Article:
For example, there are some skills that are more “stable” than others. For example, strikeout rate stabilizes in fewer than 100 PA while BABIP for a pitcher can take three years. The difference is the nature of the skill and the number of factors that influence the outcome of the play. With respect to strikeout rate, we’re only talking about the batter and pitcher’s ability to make or allow contact (or let strikes go by). When you’re talking about BABIP, you’re adding in quality of contact, direction, weather, defensive ability, luck, etc. That means there’s more room for noise and things with less noise in the actual data generating process stabilize more quickly.

So let’s go back to this idea of stabilization. Conceptually, it’s an ironclad idea. You want to know how many data points it takes for the current information to provide an accurate assessment of the player in question. There’s no one point at which something stabilizes. Things become stable over time at a given speed. So after five PA, you know more about a hitter’s walk rate than after one PA, but you don’t know as much as you do after 150 PA or 600 PA. A statistic doesn’t stabilize, it becomes more stable.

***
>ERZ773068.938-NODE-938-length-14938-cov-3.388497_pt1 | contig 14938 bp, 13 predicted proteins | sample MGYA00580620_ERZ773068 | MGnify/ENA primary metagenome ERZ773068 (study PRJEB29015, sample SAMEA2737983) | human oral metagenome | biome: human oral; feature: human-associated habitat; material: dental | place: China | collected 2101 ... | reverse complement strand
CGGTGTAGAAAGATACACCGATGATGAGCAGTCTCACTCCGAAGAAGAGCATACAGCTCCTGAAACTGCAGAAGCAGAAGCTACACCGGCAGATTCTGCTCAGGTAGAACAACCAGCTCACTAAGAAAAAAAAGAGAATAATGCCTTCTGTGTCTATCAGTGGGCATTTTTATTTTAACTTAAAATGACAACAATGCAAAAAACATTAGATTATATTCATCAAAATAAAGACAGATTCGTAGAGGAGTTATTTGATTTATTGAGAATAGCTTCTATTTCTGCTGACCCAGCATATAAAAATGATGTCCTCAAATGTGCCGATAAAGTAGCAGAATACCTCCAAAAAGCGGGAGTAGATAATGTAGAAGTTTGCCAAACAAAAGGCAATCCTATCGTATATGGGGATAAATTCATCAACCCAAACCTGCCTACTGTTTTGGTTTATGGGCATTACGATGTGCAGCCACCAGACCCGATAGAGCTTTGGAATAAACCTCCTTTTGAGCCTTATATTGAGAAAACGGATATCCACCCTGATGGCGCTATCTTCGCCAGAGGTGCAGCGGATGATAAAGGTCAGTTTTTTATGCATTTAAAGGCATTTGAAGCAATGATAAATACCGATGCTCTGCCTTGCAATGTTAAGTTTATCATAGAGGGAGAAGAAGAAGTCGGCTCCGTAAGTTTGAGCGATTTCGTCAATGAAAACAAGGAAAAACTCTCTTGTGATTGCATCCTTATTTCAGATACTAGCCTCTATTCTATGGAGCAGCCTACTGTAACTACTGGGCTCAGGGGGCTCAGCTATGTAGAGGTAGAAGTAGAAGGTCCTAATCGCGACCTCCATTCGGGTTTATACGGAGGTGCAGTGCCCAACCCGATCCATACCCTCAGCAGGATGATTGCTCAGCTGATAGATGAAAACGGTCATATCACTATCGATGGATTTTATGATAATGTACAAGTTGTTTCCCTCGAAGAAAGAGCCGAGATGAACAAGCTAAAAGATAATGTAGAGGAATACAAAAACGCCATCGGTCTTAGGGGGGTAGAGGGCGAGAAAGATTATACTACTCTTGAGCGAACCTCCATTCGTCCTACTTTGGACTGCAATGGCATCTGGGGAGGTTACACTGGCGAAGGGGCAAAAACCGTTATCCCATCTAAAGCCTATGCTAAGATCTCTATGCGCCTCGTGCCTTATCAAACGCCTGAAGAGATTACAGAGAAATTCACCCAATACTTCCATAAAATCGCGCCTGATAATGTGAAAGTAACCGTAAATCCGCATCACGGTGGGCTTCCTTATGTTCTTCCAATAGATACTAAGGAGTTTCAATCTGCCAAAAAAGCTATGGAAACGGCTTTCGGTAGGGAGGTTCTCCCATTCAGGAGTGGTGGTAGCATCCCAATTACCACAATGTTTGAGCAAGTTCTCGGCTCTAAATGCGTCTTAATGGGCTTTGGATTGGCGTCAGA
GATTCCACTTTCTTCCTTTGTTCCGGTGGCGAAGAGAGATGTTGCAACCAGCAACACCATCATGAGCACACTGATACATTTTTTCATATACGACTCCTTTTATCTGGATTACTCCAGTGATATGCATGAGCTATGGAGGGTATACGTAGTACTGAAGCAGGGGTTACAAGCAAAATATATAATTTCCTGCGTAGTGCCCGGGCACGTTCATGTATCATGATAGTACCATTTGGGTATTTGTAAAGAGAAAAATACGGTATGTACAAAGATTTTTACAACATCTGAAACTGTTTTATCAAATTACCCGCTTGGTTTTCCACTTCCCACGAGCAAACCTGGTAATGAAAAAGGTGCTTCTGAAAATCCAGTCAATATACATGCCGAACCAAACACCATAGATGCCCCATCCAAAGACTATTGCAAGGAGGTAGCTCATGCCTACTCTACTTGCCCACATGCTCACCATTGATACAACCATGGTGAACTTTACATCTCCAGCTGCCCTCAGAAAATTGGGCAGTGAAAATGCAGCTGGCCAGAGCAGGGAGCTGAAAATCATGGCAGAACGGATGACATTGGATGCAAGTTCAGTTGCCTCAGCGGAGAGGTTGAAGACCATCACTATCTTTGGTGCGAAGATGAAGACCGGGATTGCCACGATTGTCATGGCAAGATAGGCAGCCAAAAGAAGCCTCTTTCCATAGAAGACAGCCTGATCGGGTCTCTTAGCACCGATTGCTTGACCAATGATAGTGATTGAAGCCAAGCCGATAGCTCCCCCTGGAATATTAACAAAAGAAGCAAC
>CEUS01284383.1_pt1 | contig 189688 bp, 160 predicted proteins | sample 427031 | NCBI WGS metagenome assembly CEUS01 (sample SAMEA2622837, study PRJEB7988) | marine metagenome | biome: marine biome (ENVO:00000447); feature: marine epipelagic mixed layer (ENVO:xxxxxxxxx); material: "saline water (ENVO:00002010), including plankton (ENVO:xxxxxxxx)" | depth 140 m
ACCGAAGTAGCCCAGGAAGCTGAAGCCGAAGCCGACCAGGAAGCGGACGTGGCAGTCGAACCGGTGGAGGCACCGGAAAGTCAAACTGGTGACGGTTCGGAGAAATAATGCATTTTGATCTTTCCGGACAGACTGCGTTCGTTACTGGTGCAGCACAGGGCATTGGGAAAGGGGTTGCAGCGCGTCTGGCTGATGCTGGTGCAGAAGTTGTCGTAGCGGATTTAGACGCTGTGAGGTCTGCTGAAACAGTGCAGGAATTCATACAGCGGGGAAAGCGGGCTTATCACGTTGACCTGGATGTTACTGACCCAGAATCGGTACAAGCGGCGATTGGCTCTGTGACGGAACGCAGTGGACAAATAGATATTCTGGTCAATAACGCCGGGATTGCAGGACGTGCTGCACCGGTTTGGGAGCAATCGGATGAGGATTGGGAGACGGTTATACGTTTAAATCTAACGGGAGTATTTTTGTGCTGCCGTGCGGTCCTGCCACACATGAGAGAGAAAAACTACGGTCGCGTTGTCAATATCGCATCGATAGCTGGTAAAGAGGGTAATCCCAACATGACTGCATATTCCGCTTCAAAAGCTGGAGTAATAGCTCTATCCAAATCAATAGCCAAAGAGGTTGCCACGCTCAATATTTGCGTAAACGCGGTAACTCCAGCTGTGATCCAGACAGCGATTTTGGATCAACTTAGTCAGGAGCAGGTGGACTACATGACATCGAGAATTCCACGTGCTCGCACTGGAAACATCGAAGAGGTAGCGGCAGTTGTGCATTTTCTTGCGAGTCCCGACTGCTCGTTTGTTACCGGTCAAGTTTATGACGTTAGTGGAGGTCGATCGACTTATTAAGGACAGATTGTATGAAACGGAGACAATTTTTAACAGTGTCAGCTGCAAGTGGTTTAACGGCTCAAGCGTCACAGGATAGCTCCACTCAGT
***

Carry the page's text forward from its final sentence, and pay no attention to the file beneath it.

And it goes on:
In baseball, we lean on some work by Russell Carleton (aka Pizza Cutter), who looked to see how many PA you need for a given statistic to reach the point where the correlation between that sample and another sample of the same size is 0.7 (i.e. R^2 of .49). That’s the colloquial definition of stabilize. So the rates you see on this page reflect that.

But the key is that 100 PA is better than 50 PA no matter the statistic, but 50 PA is more useful for plate discipline stuff than it is for batted ball stuff. The rates are different, but it’s always better to have more data.

For practical purposes, you really want to know the difference between a sample that’s meaningful and one that isn’t. There isn’t a point at which it becomes useful data all of a sudden, but there are quantities that are clearly one or the other. This is going to be important when the season starts next week.

Every April, at least one previously bad hitter has an awesome month. They have a .380 wOBA over three weeks and lots of people rush to suggest they are a breakout candidate who did something during the offseason to improve. It’s important to note that this may be true or it may not be true. All we know is that they hit .380 wOBA over three weeks, let’s call it 85 PA.